Postgame Breakdown: B's bounce Pens, head to Cup finals
Final: Boston 1, Pittsburgh 0
Recap: The opening period wasn't a great one for the Bruins, but against a Pittsburgh team that needed to be desperate, heading into the first intermission scoreless wasn't exactly a bad thing. The B's limited the Pens to just four shots over the final 12:20 of first stanza.
In the second, Pittsburgh held an 11-6 edge in shots, but their chances were primarily of the one-and-done variety, as they failed to sustained pressure. Each team squandered a power-play opportunity in the middle frame.
In the third, Brad Marchand set up Adam McQuaid for a blast from the point that beat Tomas Vokoun, putting Boston up 1-0 with 14:59 left in regulation. The Pens surged in the final minutes but couldn't put anything past Tuukka Rask, who made a glove stop on Jarome Iginla in the final second to put an end to the Pens' season and send the Bruins back to the Cup finals.
Series: Bruins win 4-0
Playoff Records: Bruins 12-4; Pittsburgh 8-7
Key Plays of the Game: With Patrice Bergeron's line going off and David Krejci's coming on, Marchand skated into the offensive zone. He pulled up 15 feet inside the blue line, circled back and found McQuaid skating hard into the zone. McQuaid's slapper caught a piece of Iginla's stick, sending it high to the top left corner of the net where it was out of Vokoun's reach. That was all the offense Boston needed.
Whoa. We're recapping a second play? With under a minute to go, Sidney Crosby was open in the slot and sent it down to around the goal line to Evgeni Malkin. Rask sprawled out in No. 71's direction, leaving the net virtually wide open, as he didn't initially unleash his shot. But Zdeno Chara laid out his 6-foot-9 frame for the game-saving block.
Connolly's Commendations: He didn't have to be amazing in this one, but Rask has to lead things off in this section. The Penguins came into this series averaging 4.27 goals per game. Multiply that by four and they were on pace to score 17 times in four games. Tuukka held them to two. TWO!
Forever an unsung hero, Dennis Seidenberg deserves huge props for his play throughout this series. The German blueliner had a game-high seven blocks in the series clincher.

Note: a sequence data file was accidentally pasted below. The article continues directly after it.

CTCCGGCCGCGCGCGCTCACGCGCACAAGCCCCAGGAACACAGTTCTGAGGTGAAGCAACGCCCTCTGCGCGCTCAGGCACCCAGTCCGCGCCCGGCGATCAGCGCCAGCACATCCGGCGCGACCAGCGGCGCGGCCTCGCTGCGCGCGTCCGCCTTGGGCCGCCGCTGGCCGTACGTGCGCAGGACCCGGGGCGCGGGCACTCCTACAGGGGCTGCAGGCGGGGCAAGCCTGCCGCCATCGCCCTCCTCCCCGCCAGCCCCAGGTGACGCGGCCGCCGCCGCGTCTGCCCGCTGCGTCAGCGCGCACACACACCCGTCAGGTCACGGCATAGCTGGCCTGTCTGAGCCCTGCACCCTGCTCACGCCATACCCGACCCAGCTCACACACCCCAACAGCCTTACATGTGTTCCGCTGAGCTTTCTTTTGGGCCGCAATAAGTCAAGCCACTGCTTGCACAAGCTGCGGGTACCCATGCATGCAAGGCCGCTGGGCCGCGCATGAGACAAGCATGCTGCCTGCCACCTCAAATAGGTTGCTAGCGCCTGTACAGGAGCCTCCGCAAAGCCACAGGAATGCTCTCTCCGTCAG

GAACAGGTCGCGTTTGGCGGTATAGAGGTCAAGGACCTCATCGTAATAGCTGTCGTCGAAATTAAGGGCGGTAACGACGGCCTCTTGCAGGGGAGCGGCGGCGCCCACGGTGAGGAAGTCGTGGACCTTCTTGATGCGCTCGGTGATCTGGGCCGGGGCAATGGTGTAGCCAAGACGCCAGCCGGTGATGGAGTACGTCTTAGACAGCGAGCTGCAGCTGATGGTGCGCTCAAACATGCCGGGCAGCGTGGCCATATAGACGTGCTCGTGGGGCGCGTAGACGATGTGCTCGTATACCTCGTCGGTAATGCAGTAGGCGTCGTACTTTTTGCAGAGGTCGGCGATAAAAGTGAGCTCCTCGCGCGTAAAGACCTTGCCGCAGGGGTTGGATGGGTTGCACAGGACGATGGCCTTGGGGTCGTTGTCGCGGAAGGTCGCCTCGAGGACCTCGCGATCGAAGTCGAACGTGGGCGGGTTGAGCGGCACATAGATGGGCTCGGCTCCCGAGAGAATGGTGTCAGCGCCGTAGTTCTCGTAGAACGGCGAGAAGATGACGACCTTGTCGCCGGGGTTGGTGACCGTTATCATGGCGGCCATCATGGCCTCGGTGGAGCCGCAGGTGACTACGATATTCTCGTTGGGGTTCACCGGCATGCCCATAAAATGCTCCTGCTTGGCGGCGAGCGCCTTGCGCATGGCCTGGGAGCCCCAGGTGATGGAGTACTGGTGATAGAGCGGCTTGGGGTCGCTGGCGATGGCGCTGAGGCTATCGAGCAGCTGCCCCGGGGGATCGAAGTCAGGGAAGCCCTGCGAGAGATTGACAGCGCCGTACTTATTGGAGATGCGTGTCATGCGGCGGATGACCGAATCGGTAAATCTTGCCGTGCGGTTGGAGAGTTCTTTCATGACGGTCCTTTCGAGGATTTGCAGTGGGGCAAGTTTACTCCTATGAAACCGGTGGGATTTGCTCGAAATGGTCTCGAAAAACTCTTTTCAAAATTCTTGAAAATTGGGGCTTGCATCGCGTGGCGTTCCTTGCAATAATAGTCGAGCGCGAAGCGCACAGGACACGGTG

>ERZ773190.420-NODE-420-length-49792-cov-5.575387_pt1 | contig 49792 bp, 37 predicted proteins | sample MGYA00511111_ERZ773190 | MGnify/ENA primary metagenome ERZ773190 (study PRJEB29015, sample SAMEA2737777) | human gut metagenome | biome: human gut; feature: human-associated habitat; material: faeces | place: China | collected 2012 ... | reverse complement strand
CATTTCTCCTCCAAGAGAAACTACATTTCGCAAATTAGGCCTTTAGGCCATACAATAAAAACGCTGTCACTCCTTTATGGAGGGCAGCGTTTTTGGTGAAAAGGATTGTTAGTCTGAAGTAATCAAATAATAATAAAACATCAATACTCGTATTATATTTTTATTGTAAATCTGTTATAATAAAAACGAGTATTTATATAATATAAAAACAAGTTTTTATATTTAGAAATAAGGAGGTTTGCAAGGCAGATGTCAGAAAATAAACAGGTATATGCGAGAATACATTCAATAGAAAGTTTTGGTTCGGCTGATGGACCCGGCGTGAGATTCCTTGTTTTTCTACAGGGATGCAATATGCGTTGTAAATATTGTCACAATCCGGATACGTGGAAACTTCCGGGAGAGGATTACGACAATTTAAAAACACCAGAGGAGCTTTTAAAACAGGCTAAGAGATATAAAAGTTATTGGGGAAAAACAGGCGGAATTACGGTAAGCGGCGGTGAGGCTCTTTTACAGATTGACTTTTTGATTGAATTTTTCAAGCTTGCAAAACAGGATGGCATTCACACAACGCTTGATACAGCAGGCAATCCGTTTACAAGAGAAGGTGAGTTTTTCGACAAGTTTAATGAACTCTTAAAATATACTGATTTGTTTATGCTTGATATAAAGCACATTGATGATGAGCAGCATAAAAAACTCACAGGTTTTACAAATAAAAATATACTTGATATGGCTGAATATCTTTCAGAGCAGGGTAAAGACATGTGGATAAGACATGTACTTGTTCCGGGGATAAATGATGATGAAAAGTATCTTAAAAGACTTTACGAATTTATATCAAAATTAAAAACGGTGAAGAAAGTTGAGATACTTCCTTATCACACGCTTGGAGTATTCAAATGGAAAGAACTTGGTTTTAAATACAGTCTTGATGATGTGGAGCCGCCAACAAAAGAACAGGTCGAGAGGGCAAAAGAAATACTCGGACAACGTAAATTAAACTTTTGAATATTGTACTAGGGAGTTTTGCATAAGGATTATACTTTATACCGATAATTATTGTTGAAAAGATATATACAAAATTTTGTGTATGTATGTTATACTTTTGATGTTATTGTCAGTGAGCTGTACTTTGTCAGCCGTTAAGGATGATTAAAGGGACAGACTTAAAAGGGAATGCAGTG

They've taken a whole lot of flak -- including around these parts -- but Rich Peverley and Chris Kelly deserve some props. They were the top two Bruins forward in shorthanded time on ice in Game 4. Pittsburgh went 0-for-3 on the man advantage Friday night and finished the series 0-for-15.
Great job by the "Daug Man," Kaspars Daugavins, of coming in and being the Bruins' most dangerous third-liner in this entire series. Gotta keep that guy around next year. And in the short term, if he can play this well in the finals, that'll be huge for the Black and Gold.
Connolly's Critiques: The Bruins just swept the "best team" in the East in the conference finals, outscoring them 12-2 along the way. If you want to complain, you're just a plain ol' grump.
Notes: For Jaromir Jagr, this is his first trip to the Cup finals since 1992. The Bruins have a track record of winning the Cup two years apart. They were champions in 1939 and 1941, and again in 1970 and 1972.
Final Thoughts: Maybe they weren't all saying that the Penguins would mop the floor with the Bruins, but it was obvious who many expected to represent the East in the Stanley Cup finals. The fact that Boston won this series isn't the craziest thing to ever happen, but to do so in this manner is just about as wild as it gets. Claude Julien and Co. have a lot to be proud of and should be riding a mile-high wave of confidence going forward.
Next: The Bruins will face the winner of the Blackhawks-Kings series. Chicago leads three games to one out West. If they can close out L.A. in Game 5, it's believed that the Cup finals would begin Wednesday, June 12.